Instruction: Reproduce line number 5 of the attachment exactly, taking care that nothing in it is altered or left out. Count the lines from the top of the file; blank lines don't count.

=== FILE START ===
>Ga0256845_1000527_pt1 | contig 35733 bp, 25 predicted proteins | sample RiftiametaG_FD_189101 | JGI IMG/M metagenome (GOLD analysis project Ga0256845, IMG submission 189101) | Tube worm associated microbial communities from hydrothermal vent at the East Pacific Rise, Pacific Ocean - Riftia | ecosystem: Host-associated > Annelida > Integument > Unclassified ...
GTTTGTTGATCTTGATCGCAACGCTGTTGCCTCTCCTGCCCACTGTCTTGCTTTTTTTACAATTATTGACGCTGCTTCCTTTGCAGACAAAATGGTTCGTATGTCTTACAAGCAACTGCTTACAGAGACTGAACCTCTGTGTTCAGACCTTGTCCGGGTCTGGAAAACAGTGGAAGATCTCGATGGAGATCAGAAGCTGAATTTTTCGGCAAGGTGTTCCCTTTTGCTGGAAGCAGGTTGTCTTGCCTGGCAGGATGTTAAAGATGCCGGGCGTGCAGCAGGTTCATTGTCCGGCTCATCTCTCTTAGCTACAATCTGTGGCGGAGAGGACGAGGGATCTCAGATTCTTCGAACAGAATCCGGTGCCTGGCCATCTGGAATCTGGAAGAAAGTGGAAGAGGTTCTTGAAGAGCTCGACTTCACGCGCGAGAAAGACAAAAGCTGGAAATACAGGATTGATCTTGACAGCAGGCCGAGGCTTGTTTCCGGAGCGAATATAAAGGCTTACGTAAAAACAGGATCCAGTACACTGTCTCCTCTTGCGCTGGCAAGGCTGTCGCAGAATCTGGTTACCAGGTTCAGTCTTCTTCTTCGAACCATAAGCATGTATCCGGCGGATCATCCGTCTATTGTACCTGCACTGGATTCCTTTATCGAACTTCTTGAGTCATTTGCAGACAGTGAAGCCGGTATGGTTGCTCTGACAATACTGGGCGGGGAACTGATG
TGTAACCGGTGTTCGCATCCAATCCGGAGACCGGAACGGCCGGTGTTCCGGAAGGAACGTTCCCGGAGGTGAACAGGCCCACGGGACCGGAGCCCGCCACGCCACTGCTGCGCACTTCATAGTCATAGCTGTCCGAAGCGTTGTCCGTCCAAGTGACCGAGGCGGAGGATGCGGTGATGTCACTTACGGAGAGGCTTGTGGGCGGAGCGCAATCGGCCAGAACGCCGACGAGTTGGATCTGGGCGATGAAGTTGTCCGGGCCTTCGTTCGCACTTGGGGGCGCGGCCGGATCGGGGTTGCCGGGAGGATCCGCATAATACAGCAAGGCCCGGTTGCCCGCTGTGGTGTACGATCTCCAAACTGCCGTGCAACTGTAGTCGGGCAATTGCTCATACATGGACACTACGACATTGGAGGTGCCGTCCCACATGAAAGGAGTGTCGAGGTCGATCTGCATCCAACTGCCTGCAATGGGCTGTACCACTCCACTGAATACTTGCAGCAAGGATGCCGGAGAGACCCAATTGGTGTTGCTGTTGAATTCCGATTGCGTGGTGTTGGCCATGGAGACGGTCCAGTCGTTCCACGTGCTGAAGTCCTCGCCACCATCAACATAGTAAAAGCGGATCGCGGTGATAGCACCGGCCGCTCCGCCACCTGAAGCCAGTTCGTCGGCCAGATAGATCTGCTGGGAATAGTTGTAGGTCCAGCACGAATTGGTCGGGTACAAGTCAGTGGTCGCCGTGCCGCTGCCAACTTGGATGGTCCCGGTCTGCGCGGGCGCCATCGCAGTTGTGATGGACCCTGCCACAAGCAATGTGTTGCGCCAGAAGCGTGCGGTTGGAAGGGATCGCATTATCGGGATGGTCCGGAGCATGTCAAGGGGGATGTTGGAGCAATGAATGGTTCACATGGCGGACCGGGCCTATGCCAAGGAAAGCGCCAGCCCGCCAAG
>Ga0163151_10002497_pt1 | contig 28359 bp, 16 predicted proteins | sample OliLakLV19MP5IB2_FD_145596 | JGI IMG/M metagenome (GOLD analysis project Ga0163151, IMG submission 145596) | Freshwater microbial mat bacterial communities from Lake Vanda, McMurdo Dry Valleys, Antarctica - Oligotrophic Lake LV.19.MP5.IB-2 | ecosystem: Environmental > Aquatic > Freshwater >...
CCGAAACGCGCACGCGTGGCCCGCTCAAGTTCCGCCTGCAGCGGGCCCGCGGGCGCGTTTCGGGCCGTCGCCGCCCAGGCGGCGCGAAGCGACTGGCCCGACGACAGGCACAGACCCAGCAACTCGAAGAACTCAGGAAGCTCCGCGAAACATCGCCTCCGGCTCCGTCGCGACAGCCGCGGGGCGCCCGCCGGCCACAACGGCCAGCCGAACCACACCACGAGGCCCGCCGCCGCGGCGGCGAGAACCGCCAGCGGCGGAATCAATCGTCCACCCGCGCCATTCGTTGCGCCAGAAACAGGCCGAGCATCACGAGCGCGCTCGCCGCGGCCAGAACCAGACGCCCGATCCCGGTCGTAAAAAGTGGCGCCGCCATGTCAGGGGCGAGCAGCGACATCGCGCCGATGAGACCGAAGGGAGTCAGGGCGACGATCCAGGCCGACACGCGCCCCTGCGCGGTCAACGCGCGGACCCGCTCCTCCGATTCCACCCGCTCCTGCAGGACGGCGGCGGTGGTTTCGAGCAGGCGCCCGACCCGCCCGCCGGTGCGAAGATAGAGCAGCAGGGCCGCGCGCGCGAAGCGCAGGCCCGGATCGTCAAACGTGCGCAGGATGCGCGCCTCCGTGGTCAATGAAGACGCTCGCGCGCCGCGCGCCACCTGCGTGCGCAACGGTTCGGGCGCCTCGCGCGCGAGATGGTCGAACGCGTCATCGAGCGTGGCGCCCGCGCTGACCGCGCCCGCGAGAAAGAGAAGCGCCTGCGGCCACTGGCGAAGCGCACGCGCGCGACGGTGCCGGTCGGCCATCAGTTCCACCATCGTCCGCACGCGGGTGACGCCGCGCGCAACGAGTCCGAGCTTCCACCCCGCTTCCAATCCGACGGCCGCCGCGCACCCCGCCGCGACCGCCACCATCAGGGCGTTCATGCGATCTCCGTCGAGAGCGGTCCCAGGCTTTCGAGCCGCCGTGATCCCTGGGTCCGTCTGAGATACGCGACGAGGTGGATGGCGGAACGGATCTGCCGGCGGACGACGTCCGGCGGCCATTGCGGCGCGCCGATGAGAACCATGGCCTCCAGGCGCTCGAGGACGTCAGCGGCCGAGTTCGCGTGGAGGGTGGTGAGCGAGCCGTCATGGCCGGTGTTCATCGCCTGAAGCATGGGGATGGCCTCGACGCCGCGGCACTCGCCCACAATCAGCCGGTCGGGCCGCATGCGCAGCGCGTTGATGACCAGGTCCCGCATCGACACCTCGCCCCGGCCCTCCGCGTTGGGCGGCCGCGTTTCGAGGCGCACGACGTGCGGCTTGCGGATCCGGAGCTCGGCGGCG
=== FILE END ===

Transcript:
CCGAAACGCGCACGCGTGGCCCGCTCAAGTTCCGCCTGCAGCGGGCCCGCGGGCGCGTTTCGGGCCGTCGCCGCCCAGGCGGCGCGAAGCGACTGGCCCGACGACAGGCACAGACCCAGCAACTCGAAGAACTCAGGAAGCTCCGCGAAACATCGCCTCCGGCTCCGTCGCGACAGCCGCGGGGCGCCCGCCGGCCACAACGGCCAGCCGAACCACACCACGAGGCCCGCCGCCGCGGCGGCGAGAACCGCCAGCGGCGGAATCAATCGTCCACCCGCGCCATTCGTTGCGCCAGAAACAGGCCGAGCATCACGAGCGCGCTCGCCGCGGCCAGAACCAGACGCCCGATCCCGGTCGTAAAAAGTGGCGCCGCCATGTCAGGGGCGAGCAGCGACATCGCGCCGATGAGACCGAAGGGAGTCAGGGCGACGATCCAGGCCGACACGCGCCCCTGCGCGGTCAACGCGCGGACCCGCTCCTCCGATTCCACCCGCTCCTGCAGGACGGCGGCGGTGGTTTCGAGCAGGCGCCCGACCCGCCCGCCGGTGCGAAGATAGAGCAGCAGGGCCGCGCGCGCGAAGCGCAGGCCCGGATCGTCAAACGTGCGCAGGATGCGCGCCTCCGTGGTCAATGAAGACGCTCGCGCGCCGCGCGCCACCTGCGTGCGCAACGGTTCGGGCGCCTCGCGCGCGAGATGGTCGAACGCGTCATCGAGCGTGGCGCCCGCGCTGACCGCGCCCGCGAGAAAGAGAAGCGCCTGCGGCCACTGGCGAAGCGCACGCGCGCGACGGTGCCGGTCGGCCATCAGTTCCACCATCGTCCGCACGCGGGTGACGCCGCGCGCAACGAGTCCGAGCTTCCACCCCGCTTCCAATCCGACGGCCGCCGCGCACCCCGCCGCGACCGCCACCATCAGGGCGTTCATGCGATCTCCGTCGAGAGCGGTCCCAGGCTTTCGAGCCGCCGTGATCCCTGGGTCCGTCTGAGATACGCGACGAGGTGGATGGCGGAACGGATCTGCCGGCGGACGACGTCCGGCGGCCATTGCGGCGCGCCGATGAGAACCATGGCCTCCAGGCGCTCGAGGACGTCAGCGGCCGAGTTCGCGTGGAGGGTGGTGAGCGAGCCGTCATGGCCGGTGTTCATCGCCTGAAGCATGGGGATGGCCTCGACGCCGCGGCACTCGCCCACAATCAGCCGGTCGGGCCGCATGCGCAGCGCGTTGATGACCAGGTCCCGCATCGACACCTCGCCCCGGCCCTCCGCGTTGGGCGGCCGCGTTTCGAGGCGCACGACGTGCGGCTTGCGGATCCGGAGCTCGGCGGCG